The second fear is that in fact you’ll end up with your current partner for the rest of your life, and you’ll never get the chance to be a bit more sexually free again. This is a concern that gripped me for a good while, but looking back it seems distinctly like nonsense. First up, if you do end up with this one person for life, then great! That hopefully means you genuinely, actually love each other, and get the sort of lifelong relationship plenty of people dream about. That is not something to fear.
But second, beyond the complications of kids, you’re not going to be more restricted than you are now. You might be thinking that you’ll never get to sleep around because you’ll always be in a relationship, but that’s clearly exactly true right now, and you’re still thinking about it. You’ll always have the options of ending things to go try your luck with other people, so there’s really no rush about it. If your relationship is in trouble for other reasons and you’re thinking about ending it regardless, that’s a whole different thing. But don’t end a perfectly good relationship just out of fear that you’re missing out on dating some hot young things – they’re not going anywhere.
What to Do?
If you’ve read this far, you may be feeling frustrated right now – I haven’t really answered very much of anything. Should you sleep around? Yeah, maybe – there are some pretty good reasons. Should you settle down? There are plenty of strong reasons for that too.
What’s important isn’t what you do, but why. There are good reasons for either approach – but there are bad reasons too. Which feels true to you right now?
From the Editor: Andrew's Experience
In a matter of weeks I’ll be 32 years old. An age I would have considered to be a “man” at every other period in my life. I am single. But I wasn’t always. Starting at age 20 I was in a relationship for 9 years with someone I loved more than anyone else I ever had and planned on marrying.
But we never got married. We both agreed we wanted to, but it was never the right time, whether dealing with post-college financial realities, significant health issues, building Primer while working full time at a long-hour job – it was always something that we were going to do later.
We wanted to be married but we weren’t ready to get married.
I’m not sure why that was true for her, but for me, in retrospect, there was always this nagging voice in the back of my mind that would pop up every so often asking if she and the relationship were the most compatible for me. Resulting in fears that my future Mid-life-crisis Self would be bogged down in an unsolvable existential disaster because I spent my 20s in a loving but comfortable relationship instead of overcoming my personal limitations, meeting new people, and learning who I really was.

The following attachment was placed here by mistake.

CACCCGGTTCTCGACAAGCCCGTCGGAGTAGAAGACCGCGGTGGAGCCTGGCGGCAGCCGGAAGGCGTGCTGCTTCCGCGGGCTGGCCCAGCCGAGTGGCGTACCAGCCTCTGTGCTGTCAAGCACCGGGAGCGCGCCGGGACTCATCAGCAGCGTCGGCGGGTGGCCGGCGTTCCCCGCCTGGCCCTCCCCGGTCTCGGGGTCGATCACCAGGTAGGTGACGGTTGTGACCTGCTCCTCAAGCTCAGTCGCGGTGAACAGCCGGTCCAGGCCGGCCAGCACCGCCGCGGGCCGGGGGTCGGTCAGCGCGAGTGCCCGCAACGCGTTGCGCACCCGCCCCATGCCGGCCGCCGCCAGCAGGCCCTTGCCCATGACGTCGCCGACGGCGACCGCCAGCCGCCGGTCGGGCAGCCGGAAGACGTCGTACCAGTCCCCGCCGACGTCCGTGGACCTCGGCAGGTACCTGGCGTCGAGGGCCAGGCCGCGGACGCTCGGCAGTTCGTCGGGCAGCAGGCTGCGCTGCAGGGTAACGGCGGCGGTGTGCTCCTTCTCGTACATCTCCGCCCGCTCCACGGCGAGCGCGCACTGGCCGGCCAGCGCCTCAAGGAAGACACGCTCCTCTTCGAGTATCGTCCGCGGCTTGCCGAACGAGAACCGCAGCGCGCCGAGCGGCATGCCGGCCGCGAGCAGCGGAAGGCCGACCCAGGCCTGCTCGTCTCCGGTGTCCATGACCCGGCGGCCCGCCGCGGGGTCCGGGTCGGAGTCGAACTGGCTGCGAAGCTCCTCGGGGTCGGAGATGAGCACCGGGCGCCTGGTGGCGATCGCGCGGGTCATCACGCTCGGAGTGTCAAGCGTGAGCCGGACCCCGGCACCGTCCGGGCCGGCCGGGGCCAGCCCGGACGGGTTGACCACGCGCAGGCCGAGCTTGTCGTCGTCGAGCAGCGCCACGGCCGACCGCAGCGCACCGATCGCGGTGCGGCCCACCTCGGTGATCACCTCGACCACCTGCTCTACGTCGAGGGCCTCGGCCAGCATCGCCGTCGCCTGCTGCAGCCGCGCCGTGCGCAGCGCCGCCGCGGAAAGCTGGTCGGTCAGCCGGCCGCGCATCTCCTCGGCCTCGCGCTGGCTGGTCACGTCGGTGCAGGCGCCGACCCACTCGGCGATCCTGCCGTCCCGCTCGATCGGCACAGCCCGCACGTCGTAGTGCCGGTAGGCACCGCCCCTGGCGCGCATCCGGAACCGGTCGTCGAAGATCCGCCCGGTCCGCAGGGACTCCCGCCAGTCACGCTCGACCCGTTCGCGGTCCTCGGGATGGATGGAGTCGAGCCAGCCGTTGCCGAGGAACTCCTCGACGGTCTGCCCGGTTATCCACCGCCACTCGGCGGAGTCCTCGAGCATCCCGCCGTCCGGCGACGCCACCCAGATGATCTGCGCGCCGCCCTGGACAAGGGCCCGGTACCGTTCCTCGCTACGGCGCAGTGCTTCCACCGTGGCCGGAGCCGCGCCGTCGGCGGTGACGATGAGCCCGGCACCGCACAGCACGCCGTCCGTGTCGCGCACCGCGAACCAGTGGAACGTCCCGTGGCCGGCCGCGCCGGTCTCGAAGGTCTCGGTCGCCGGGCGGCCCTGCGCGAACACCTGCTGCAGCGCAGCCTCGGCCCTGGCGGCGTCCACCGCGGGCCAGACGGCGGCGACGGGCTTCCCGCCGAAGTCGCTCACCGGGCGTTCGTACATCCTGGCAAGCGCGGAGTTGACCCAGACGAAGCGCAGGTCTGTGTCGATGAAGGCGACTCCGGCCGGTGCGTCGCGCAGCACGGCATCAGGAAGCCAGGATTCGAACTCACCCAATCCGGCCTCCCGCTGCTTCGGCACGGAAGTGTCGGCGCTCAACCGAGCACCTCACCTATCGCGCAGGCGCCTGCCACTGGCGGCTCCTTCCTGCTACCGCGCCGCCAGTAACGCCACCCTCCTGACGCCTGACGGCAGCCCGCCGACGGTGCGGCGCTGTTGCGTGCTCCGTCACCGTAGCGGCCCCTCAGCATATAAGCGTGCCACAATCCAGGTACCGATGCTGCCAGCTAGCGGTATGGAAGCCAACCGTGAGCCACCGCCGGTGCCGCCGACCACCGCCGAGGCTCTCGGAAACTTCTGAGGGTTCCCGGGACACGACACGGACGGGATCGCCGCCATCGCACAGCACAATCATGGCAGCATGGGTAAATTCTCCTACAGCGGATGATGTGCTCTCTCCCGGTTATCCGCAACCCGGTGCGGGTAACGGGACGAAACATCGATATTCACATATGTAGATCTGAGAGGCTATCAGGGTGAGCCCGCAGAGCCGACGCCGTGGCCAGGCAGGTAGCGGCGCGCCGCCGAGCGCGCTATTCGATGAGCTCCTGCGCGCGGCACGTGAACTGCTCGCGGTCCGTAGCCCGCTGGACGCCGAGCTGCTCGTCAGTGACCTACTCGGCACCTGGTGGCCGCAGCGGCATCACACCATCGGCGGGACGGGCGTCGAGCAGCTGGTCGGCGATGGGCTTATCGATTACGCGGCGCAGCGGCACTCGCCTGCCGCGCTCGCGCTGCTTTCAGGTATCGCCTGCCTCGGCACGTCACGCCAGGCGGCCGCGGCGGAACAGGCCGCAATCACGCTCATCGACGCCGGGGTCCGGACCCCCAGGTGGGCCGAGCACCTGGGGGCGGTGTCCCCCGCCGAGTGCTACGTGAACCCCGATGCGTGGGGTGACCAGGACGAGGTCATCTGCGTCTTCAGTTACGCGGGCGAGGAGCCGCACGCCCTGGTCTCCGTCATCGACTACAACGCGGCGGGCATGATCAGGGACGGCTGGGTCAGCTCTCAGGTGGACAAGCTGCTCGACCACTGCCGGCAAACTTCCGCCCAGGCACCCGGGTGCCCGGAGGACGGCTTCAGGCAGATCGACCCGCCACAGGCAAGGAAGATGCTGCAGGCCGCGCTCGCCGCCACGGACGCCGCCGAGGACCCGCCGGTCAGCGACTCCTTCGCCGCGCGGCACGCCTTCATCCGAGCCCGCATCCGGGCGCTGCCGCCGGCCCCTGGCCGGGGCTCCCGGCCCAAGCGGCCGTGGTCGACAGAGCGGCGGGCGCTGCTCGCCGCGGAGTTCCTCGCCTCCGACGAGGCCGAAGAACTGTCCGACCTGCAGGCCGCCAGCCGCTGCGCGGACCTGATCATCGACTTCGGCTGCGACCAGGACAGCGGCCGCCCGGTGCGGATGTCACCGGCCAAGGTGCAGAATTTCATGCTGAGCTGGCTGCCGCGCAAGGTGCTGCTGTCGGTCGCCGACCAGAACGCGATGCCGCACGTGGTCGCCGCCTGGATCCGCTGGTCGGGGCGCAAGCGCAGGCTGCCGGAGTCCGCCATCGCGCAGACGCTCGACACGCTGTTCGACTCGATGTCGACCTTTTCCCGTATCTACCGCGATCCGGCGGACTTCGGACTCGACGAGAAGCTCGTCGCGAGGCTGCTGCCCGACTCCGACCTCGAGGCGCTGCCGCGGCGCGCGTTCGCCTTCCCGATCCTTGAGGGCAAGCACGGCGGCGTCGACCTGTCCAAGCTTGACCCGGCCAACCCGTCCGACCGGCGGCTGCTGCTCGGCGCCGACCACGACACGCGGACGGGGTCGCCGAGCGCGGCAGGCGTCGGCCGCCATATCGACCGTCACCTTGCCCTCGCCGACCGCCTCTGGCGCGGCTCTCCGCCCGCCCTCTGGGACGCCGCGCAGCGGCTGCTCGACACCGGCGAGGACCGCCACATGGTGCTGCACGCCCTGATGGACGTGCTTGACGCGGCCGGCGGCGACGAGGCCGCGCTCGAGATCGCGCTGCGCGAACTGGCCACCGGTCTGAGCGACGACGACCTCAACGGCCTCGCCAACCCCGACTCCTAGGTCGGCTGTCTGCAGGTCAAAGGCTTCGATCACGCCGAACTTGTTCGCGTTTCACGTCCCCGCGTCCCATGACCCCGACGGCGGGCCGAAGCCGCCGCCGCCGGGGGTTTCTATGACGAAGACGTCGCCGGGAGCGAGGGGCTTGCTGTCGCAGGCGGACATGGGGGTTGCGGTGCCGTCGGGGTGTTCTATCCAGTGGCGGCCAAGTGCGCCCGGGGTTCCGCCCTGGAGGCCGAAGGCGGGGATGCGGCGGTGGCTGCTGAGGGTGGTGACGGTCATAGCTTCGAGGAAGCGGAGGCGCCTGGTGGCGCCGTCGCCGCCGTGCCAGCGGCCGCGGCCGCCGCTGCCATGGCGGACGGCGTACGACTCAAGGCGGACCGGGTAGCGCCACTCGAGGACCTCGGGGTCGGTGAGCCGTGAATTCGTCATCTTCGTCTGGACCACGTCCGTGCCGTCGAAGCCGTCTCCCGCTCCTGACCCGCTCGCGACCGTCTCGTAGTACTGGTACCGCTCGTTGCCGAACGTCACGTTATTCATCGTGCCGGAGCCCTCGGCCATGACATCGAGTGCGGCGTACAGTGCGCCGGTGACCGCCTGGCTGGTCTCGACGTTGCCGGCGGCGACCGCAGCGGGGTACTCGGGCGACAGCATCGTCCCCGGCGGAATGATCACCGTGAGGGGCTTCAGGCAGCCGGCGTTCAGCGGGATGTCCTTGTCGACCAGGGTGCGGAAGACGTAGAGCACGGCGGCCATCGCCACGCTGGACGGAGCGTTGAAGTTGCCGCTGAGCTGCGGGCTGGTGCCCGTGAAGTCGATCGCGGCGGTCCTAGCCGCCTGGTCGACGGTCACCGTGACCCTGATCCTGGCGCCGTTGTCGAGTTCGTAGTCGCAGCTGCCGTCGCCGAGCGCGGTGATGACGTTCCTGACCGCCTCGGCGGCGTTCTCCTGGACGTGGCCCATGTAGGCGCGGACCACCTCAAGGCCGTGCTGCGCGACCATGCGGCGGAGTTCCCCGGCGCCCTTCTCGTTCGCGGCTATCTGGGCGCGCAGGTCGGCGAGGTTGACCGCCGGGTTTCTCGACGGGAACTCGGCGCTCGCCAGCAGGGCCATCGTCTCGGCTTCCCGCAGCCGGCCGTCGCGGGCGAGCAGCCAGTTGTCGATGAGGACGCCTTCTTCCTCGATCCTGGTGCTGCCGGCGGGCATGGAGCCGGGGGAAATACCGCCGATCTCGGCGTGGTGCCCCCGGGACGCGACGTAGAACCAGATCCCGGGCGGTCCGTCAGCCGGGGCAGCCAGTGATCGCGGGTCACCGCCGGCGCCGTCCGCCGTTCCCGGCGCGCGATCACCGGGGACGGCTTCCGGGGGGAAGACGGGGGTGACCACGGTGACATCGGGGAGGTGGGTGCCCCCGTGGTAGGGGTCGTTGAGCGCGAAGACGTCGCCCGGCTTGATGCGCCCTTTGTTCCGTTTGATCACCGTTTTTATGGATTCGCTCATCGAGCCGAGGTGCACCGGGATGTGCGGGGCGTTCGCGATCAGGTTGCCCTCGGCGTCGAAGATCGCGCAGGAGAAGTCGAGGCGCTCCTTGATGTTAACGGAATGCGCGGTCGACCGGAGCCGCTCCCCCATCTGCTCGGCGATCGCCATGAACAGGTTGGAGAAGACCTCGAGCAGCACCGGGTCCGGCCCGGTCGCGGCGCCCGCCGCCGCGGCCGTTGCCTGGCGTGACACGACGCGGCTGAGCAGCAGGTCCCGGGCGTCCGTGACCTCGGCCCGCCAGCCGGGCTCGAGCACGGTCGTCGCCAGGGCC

Ultimately she was the one with the strength to end it. I would not trade the years I spent in a relationship for years of young dating. I'm a significantly better person and significantly better partner for having been in that relationship, but sometimes the things that get us into a relationship change or are no longer true, and that's when they end. For me, that means I've matured into a version of myself that is closer to what I've wanted all my life and learned more about myself and what I'm looking for. In the end, this was a win-win situation; we got to experience all the amazing parts of our relationship together, and we both got to continue growing individually when that was no longer possible as a couple.
For you, it may mean marrying your college sweetheart. Or staying single until your 40. Or dating someone to see how things go and making the decision later. There are a lot of ways you can tackle it and come out stronger, more mature, and happy. The “right” way is the way that feels most true to yourself, regardless of what your partner, peers, or parents push on you.
The most important thing you'll ever do in your life is learn which voice in your head is your intuition, and which one is fear and doubt. If your relationship doesn't feel right, even if it's good, you should listen to that. Maybe that means you or both of you together need to do therapy to untangle it. Maybe it means the relationship has run its course and it's time to move to the next chapter in your life.
If you're single and happy, whether you're sleeping around or not, then that's all that matters. Maybe, for you, this is exactly the right thing to be doing. And if some day that becomes not true, you can make that realization and seek out a committed partner.
And if you're single and frustrated, remember it's not because every other guy is more attractive and a better option. Those guys could be dealing with their own struggles or may have lower standards than you in what you need in a relationship to be happy. The reality is you could go out tonight and meet someone and have a lifelong relationship with them. That doesn't mean it'll be fulfilling in the way you need it to be. So take heart: You're single because you hold yourself and your relationships to a higher standard than most. As long as you can comfortably say you're working on being the best version of yourself everyday, there's nothing to fear. You will meet your optimal partner in due time. (And you'll likely be grateful for this time alone as indispensable for your growth as a person.)
So should you settle down or sleep around? I've done both and am incredibly thankful for having both experiences. You have to decide which is best for you, where you are now.